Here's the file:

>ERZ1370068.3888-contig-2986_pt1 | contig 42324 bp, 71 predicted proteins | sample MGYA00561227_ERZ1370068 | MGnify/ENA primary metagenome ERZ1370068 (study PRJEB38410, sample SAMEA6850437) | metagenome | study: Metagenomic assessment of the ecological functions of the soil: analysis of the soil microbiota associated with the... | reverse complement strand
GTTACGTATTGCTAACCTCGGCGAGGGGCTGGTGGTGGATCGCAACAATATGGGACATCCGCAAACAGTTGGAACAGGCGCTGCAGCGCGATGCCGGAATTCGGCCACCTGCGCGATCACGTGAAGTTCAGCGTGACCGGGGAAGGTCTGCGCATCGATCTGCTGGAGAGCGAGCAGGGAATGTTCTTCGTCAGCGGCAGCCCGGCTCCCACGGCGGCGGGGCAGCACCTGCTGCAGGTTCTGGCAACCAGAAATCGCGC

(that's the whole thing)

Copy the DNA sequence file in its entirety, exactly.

>ERZ1370068.3888-contig-2986_pt1 | contig 42324 bp, 71 predicted proteins | sample MGYA00561227_ERZ1370068 | MGnify/ENA primary metagenome ERZ1370068 (study PRJEB38410, sample SAMEA6850437) | metagenome | study: Metagenomic assessment of the ecological functions of the soil: analysis of the soil microbiota associated with the... | reverse complement strand
GTTACGTATTGCTAACCTCGGCGAGGGGCTGGTGGTGGATCGCAACAATATGGGACATCCGCAAACAGTTGGAACAGGCGCTGCAGCGCGATGCCGGAATTCGGCCACCTGCGCGATCACGTGAAGTTCAGCGTGACCGGGGAAGGTCTGCGCATCGATCTGCTGGAGAGCGAGCAGGGAATGTTCTTCGTCAGCGGCAGCCCGGCTCCCACGGCGGCGGGGCAGCACCTGCTGCAGGTTCTGGCAACCAGAAATCGCGC